Results 1 - 10 of 10 for filthy (0.001 seconds)
(1.00)(Nah 3:6)

tn <i>Hebi> &#8220;detestable things&#8221;; KJV, ASV &#8220;abominable filth&#8221;; NCV &#8220;filthy garbage.&#8221;

(0.70)(Isa 64:6)

tn <i>Hebi> &#8220;and like a garment of menstruation [are] all our righteous acts&#8221;; KJV, NIV &#8220;filthy rags&#8221;; ASV &#8220;a polluted garment.&#8221;

(0.70)(Phi 3:2)

sn <i>Dogsi> is a figurative reference to false teachers whom Paul regards as just as filthy as dogs.

(0.57)(Lam 3:45)

tn <i>Hebi> &#8220;offscouring and refuse.&#8221; The two nouns <font face="Galaxie Unicode Hebrew">&#1505;&#1456;&#1495;&#1460;&#1497; &#1493;&#1468;&#1502;&#1464;&#1488;&#1493;&#1465;&#1505;font> (<font face="Scholar">s&#255;khi umafont>&#8217;<font face="Scholar">osfont>) probably form a nominal hendiadys, in which the first noun functions as an adjective and the second retains its full nominal sense: &#8220;filthy refuse,&#8221; i.e., &#8220;filthy scum.&#8221;

(0.50)(Pro 30:12)

sn <i>Filthinessi> often refers to physical uncleanness, but here it refers to moral defilement. Zech 3:3-4 uses it metaphorically as well for the sin of the nation (e.g., Isa 36:12).

(0.50)(Eze 47:8)

tn <i>Hebi> &#8220;to the sea, those which are brought out.&#8221; The reading makes no sense. The text is best emended to read &#8220;filthy&#8221; (i.e., stagnant). See L. C. Allen, <i>Ezekieli> (WBC), 2:273.

(0.50)(Rev 22:11)

tn <i>Grki> &#8220;filthy, and the.&#8221; This is a continuation of the previous sentence in Greek, but because of the length and complexity of the construction a new sentence was started in the translation.

(0.30)(Lam 1:17)

tn The noun II <font face="Galaxie Unicode Hebrew">&#1504;&#1460;&#1491;&#1468;&#1464;&#1492;font> (<font face="Scholar">niddahfont>, &#8220;unclean thing&#8221;) has three basic categories of meaning: (1) biological uncleanness: menstruation of a woman (Lev 12:2, 5; 15:19-33 [9x]; Num 19:9, 13, 20; 31:23; Ezek 18:6; 22:10; 36:17); (2) ceremonial uncleanness: moral impurity and idolatry (Lev 20:21; 2 Chr 29:5; Ezra 9:11; Zech 13:1); and (3) physical uncleanness: filthy garbage (Lam 1:17; Ezek 7:19, 20).

(0.30)(Zep 3:1)

tn The present translation assumes <font face="Galaxie Unicode Hebrew">&#1502;&#1465;&#1512;&#1456;&#1488;&#1464;&#1492;font> (<font face="Scholar">morfont>&#8217;<font face="Scholar">ahfont>) is derived from <font face="Galaxie Unicode Hebrew">&#1512;&#1465;&#1488;&#1460;&#1497;font> (<font face="Scholar">rofont>&#8217;<font face="Scholar">ifont>,&#8220;excrement&#8221;; see Jastrow 1436 s.v. <font face="Galaxie Unicode Hebrew">&#1512;&#1459;&#1488;&#1460;&#1497;font>). The following participle, &#8220;stained,&#8221; supports this interpretation (cf. NEB &#8220;filthy and foul&#8221;; NRSV &#8220;soiled, defiled&#8221;). Another option is to derive the form from <font face="Galaxie Unicode Hebrew">&#1502;&#1464;&#1512;&#1464;&#1492;font> (<font face="Scholar">marahfont>, &#8220;to rebel&#8221;); in this case the term should be translated &#8220;rebellious&#8221; (cf. NASB, NIV &#8220;rebellious and defiled&#8221;). This idea is supported by v. 2. For discussion of the two options, see <i>HALOTi> 630 s.v. I <font face="Galaxie Unicode Hebrew">&#1502;&#1512;&#1488;font> and J. J. M. Roberts, <i>Nahum, Habakkuk, and Zephaniahi> (OTL), 206.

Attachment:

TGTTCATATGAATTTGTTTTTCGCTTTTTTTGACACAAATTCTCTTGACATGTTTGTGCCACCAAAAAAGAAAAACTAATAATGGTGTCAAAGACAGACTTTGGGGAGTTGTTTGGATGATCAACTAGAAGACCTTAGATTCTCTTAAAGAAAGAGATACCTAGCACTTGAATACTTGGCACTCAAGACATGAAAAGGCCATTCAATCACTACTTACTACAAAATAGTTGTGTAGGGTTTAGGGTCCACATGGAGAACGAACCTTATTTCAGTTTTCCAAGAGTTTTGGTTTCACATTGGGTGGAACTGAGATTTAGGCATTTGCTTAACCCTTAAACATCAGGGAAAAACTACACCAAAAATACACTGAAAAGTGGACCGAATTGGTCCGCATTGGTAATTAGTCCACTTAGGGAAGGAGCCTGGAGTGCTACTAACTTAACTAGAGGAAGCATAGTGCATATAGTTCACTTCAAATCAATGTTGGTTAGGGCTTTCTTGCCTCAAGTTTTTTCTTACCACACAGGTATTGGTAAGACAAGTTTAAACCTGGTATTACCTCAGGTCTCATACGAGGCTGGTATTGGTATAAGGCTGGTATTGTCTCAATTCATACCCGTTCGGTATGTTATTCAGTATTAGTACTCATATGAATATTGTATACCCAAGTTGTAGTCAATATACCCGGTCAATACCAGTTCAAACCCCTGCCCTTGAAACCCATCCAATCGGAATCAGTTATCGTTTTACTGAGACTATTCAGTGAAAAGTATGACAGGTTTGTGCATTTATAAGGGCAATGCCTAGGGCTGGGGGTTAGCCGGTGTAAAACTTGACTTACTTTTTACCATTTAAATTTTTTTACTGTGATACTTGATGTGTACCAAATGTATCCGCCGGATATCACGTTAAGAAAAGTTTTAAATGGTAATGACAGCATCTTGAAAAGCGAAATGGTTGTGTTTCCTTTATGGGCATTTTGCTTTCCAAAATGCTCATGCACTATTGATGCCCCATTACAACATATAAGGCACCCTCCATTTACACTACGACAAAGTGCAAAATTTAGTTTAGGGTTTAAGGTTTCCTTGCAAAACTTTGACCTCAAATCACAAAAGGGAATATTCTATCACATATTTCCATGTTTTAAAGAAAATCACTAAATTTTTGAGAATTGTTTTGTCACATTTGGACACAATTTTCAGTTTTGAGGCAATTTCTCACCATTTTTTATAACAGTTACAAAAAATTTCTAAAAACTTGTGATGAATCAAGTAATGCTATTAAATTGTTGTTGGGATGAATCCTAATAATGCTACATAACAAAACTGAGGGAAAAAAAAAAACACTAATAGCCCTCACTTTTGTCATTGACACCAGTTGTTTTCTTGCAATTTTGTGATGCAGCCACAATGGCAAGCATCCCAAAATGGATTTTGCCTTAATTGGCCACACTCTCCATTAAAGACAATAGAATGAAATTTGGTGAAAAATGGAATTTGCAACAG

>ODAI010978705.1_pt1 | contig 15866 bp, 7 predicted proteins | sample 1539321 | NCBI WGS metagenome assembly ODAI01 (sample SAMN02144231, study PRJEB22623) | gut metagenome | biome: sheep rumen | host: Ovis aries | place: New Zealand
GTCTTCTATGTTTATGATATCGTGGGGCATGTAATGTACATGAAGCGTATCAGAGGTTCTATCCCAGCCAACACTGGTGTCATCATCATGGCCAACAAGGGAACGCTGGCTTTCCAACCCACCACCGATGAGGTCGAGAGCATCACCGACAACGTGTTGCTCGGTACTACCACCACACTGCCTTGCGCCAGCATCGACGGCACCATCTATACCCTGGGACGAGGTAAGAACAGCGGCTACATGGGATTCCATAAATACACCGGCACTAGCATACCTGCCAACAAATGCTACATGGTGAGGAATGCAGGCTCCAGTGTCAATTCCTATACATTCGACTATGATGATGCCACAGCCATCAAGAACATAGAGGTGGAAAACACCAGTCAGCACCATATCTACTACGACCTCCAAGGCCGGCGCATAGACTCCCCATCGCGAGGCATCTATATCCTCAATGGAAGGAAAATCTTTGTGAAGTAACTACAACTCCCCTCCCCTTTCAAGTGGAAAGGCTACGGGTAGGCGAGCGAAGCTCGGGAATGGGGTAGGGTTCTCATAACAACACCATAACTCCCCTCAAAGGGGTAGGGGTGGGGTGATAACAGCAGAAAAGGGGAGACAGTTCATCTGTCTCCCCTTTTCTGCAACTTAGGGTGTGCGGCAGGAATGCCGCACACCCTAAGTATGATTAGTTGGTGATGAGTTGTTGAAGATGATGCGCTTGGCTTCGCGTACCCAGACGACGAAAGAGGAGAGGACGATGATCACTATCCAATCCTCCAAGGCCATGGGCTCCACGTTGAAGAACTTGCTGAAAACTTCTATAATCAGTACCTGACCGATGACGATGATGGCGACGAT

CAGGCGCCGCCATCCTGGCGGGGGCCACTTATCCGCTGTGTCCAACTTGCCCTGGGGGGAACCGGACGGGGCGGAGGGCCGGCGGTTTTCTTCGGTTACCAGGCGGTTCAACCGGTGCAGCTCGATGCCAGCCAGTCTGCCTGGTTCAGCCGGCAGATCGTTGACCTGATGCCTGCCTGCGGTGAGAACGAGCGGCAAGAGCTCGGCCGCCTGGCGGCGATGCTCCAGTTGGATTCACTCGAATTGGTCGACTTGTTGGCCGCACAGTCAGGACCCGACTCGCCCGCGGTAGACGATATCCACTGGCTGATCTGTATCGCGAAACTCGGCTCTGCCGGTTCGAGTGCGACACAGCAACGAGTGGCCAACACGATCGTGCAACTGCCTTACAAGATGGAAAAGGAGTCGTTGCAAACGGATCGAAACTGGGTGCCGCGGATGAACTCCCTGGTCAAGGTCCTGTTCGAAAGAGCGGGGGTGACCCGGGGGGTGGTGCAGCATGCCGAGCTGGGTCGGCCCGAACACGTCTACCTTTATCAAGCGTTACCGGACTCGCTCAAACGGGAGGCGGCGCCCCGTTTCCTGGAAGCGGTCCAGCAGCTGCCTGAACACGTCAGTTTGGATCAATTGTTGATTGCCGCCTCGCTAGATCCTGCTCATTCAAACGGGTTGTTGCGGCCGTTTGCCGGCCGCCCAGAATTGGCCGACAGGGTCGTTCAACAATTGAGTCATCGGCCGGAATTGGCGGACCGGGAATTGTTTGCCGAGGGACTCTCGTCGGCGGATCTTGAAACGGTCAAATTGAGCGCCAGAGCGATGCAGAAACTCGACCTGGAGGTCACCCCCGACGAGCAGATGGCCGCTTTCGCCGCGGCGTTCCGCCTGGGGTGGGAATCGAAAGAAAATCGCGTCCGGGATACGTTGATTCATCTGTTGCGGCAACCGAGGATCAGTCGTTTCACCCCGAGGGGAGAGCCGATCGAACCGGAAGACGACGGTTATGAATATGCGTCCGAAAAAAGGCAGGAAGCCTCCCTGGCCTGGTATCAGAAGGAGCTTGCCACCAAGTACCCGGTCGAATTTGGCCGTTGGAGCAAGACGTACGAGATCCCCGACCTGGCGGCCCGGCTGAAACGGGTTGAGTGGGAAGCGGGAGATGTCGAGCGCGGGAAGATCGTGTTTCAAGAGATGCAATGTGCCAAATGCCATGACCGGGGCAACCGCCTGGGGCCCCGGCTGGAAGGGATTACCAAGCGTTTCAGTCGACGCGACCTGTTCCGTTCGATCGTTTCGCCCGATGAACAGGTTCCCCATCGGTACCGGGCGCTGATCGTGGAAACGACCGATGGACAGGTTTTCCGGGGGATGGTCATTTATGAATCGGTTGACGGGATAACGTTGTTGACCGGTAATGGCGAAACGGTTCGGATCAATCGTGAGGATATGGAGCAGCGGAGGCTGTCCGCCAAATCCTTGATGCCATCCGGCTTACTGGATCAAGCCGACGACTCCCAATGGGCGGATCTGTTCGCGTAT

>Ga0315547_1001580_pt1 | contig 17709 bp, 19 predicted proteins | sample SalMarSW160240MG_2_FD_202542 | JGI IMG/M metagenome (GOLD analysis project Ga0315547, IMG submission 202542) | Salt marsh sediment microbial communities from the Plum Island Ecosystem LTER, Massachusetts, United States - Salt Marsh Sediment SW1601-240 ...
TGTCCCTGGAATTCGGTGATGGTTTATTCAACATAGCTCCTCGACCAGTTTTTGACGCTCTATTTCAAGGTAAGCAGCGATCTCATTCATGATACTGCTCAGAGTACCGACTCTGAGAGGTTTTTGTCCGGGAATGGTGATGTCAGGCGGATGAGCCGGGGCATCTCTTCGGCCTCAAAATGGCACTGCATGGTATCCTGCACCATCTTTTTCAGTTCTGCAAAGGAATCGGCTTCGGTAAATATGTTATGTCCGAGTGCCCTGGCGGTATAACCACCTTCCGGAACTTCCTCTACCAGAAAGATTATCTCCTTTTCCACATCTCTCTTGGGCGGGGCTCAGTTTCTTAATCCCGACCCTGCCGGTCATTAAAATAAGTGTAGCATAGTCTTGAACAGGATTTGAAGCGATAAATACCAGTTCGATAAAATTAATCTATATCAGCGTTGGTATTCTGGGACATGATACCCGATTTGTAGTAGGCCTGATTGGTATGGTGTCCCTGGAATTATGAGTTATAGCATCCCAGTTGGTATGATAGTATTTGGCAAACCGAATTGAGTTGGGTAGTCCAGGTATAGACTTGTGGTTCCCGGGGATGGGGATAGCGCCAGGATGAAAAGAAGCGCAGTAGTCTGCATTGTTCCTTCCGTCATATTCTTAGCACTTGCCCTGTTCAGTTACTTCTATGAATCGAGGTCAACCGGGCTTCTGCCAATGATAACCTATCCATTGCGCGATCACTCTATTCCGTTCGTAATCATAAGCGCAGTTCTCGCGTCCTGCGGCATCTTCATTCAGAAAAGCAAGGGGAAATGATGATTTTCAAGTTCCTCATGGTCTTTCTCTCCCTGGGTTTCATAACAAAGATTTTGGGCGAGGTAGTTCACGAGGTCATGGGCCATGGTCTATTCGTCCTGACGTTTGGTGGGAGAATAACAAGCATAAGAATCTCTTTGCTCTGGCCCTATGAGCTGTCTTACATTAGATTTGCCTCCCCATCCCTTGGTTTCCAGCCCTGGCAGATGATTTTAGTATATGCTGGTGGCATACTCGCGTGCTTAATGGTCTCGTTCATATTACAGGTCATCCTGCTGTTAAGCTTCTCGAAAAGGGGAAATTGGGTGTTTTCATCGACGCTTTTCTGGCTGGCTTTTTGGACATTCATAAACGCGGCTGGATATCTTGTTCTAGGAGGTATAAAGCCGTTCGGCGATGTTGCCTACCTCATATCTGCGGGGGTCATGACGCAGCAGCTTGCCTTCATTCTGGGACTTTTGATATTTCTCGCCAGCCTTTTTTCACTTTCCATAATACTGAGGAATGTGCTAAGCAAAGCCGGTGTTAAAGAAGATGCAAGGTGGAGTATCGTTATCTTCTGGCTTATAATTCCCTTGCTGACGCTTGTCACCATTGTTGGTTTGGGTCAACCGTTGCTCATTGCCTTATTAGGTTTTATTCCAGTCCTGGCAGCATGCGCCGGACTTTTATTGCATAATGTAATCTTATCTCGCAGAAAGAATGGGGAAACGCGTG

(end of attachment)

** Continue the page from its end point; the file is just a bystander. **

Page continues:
(0.20)(Lam 1:9)

tn <i>Hebi> &#8220;uncleanness.&#8221; The noun <font face="Galaxie Unicode Hebrew">&#1496;&#1467;&#1502;&#1456;&#1488;&#1464;&#1492;font> (<font face="Scholar">tumfont>&#8217;<font face="Scholar">ahfont>, &#8220;uncleanness&#8221;) refers in general to the state of ritual uncleanness and specifically to (1) sexual uncleanness (Num 5:19); (2) filthy mass (Ezek 24:11; 2 Chr 29:16); (3) ritual uncleanness (Lev 16:16, 19; Ezek 22:15; 24:13; 36:25, 29; 39:24; Zech 13:2); (4) menstrual uncleanness (Lev 15:25, 26, 30; 18:19; Ezek 36:17); (5) polluted meat (Judg 13:7, 14). Here, Jerusalem is personified as a woman whose menstrual uncleanness has soiled even her own clothes; this is a picture of the consequences of the sin of Jerusalem: uncleanness = her sin, and soiling her own clothes = consequences of sin. The poet may also be mixing metaphors allowing various images (of shame) to circulate in the hearer&#8217;s mind, including rape and public exposure. By not again mentioning sin directly (a topic relatively infrequent in this book), the poet lays a general acknowledgment of sin in 1:8 alongside an exceptionally vivid picture of the horrific circumstances which have come to be. It is no simplistic explanation that sin merits such inhumane treatment. Instead 1:9 insists that no matter the legal implications of being guilty, the Lord should be motivated to aid Jerusalem (and therefore her people) because her obscene reality is so revolting.